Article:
EPIC Islands in Europe
La Graciosa, Canaries
La Graciosa, Canary Islands
Chinijo Archipelago Natural Park - Caleta de Sebo - Pedro Barba - Playa de la Conchas -
Playa del Ambar - Playa Francesca - La Aguja Grande - Montana Bermeja
Another entry from the Canaries that made it onto the list of EPIC islands. But La Graciosa could not be more different than La Palma. The latter is lush, fertile, mountainous, with several towns at its vibrant cultural heart. None of this applies to La Graciosa: a compact strip of land off the north coast of Lanzarote, with some volcanic cones no higher than 260 metres, two settlements (one of which without any commercial establishments), sandy tracks that somehow manage to function as roads, barren vegetation, but also glorious beaches. Within the often heavily touristed Canaries, this is a remote jewel to find your inner Castaway. You could do some scuba diving, tackle the circular dirt track by bike, climb the odd hill for stupendous vistas, have a meal in the dozen or so eateries, but that’s pretty much it. If your soul needs some serious de-toxification, La Graciosa might just be the place to perfect the art of doing not much at all, but absorb the prevailing sense of peace and tranquillity, in particular once the day trippers from Lanzarote start to return by mid-afternoon.
Playa de las Conchas
La Graciosa is by far the smallest of the Canary Islands coming in at a mere 29 square kilometres (El Hierro as the second smallest is nearly ten times the size). Since 2018, its year-round population of just 700 can bask in the glory of living on an ‘official’ Canary island, though the islet’s administration and services are still managed by neighbouring Lanzarote. What makes the place truly special is the fact that all of La Graciosa is a protected natural area that forms part of the Chinijo Archipelago Natural Park, which is the largest marine reserve in Europe. Chinijo encompasses not only La Graciosa but also a short stretch of the North Lanzarote coast, as well as 4 tiny offshore rocks, that are visible from La Graciosa’s northern tip. The area is home to 14 endemic species, including the fabulously named Lizard of Haria. The bonus, even for non-biologists, is that La Graciosa has barely any pollution with housing and commercial developments being severely restricted: no hotel complexes or apartment blocks on this island.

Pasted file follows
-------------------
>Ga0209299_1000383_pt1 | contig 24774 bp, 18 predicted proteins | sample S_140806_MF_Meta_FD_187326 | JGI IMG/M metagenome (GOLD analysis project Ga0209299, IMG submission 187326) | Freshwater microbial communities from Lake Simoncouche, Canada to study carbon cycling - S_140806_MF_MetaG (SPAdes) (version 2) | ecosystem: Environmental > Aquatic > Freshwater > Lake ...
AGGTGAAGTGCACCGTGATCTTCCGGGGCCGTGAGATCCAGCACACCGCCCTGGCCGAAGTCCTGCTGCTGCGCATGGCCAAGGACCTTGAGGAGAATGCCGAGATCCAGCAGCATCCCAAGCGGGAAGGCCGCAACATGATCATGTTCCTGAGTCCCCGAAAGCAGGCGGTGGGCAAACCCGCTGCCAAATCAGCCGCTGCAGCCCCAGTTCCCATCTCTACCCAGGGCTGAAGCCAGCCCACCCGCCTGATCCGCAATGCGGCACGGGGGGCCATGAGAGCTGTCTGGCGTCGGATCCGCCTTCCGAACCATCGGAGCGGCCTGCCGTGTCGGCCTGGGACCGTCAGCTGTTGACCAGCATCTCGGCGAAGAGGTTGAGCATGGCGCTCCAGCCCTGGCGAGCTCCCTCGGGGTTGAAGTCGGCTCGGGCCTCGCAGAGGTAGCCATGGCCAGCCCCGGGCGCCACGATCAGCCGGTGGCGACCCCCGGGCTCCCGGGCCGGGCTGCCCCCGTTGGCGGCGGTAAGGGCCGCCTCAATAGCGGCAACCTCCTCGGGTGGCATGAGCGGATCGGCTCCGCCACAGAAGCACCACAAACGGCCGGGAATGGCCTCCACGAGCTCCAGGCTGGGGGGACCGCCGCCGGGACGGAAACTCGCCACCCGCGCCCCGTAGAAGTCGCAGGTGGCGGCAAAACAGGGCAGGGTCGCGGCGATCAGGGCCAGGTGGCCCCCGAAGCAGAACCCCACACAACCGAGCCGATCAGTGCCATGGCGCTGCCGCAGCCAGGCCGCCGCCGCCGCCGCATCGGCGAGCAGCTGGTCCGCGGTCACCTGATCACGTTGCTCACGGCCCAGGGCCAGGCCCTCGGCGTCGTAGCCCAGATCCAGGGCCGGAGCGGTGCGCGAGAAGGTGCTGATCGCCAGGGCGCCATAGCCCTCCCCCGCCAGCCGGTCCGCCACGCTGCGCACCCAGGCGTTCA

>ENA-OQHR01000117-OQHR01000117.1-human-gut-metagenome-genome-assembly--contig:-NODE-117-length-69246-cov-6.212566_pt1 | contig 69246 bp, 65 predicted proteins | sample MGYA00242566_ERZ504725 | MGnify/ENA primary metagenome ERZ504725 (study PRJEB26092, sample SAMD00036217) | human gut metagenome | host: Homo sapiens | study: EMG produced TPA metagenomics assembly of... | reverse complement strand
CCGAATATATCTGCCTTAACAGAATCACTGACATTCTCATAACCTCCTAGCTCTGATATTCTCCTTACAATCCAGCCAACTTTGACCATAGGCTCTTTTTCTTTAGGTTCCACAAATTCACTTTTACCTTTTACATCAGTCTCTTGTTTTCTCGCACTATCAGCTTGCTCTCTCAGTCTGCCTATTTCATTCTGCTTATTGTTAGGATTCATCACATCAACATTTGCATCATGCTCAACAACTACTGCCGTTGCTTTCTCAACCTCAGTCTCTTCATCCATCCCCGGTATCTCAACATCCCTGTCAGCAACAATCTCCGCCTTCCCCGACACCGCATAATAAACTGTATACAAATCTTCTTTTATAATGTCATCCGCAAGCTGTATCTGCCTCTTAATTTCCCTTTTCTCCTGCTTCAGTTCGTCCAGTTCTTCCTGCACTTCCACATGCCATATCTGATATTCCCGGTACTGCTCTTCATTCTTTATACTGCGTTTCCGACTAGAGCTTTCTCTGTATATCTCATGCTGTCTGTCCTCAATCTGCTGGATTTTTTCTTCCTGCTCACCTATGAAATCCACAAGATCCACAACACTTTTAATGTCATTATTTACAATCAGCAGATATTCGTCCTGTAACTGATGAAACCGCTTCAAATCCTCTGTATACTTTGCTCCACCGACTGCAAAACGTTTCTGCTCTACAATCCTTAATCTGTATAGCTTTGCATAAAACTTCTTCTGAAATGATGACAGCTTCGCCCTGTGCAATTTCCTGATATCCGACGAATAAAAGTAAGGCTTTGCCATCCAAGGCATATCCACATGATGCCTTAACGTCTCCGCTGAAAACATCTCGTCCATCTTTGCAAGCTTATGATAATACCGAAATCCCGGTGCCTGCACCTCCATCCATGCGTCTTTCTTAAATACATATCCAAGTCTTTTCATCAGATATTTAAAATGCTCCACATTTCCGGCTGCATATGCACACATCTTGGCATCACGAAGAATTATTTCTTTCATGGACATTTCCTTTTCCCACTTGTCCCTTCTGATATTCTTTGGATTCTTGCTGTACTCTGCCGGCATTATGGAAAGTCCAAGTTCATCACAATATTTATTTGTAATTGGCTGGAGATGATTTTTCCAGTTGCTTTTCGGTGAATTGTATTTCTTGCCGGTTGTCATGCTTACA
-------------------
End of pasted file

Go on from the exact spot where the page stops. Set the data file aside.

Caleta de Sebo
If you can manage to get up from your sun lounger, the island’s highlights are handily positioned along a looping road which sweeps around the island in a 22 km stretch of mostly gravel, yet also with some sections consisting entirely of dirt, maybe the odd asphalt patch, but also quite often just plain white sand, where cyclists have no choice but to dismount and push. Without stops, the loop should take around 2 hours to complete.
Your bike rental station should equip you with a map, but really, La Graciosa is so compact, that it is very difficult to get lost. A short climb out of Caleta de Sebo along a dirt and gravel road with some ‘Safari’ jeeps leaving you in a cloud of dust and after 7 km, the track descends down to the fabulous white sand beach of Playa de Las Conchas. Some day trippers walk the 2 hours all the way from Caleta de Sebo. Should you wish to join them, make sure to bring plenty of water. This is desert territory. But despite being the island’s most beautiful destination, the beach never really gets crowded, and the offshore rocks (most notably Montaña Clara) add to a magical, three-dimensional landscape.
on top of Montaña Bermeja
From the beach’s car park, many visitors climb the 30 minutes up the volcanic cone of Montaña Bermeja. Its highpoint at 157 m offers 360 degree views across several other offshore rocks and back towards Lanzarote’s rocky north shore. Back in the saddle, and after a further 2 km, you will reach the vast dunes at Playa Ambar on the north-eastern side of the island. Hats off if you manage to navigate the track without coming off your bike, which by now has turned to pure sand.
Playa del Ambar
A further 5 km ride will bring you to La Graciosa’s second settlement Pedro Barba. Some pretty bougainvillea-covered houses houses, a sweeping bay, the odd family taking the kids for a swim, but that’s about it, although the dramatic cliffs of Lanzarote loom spectacularly in the distance.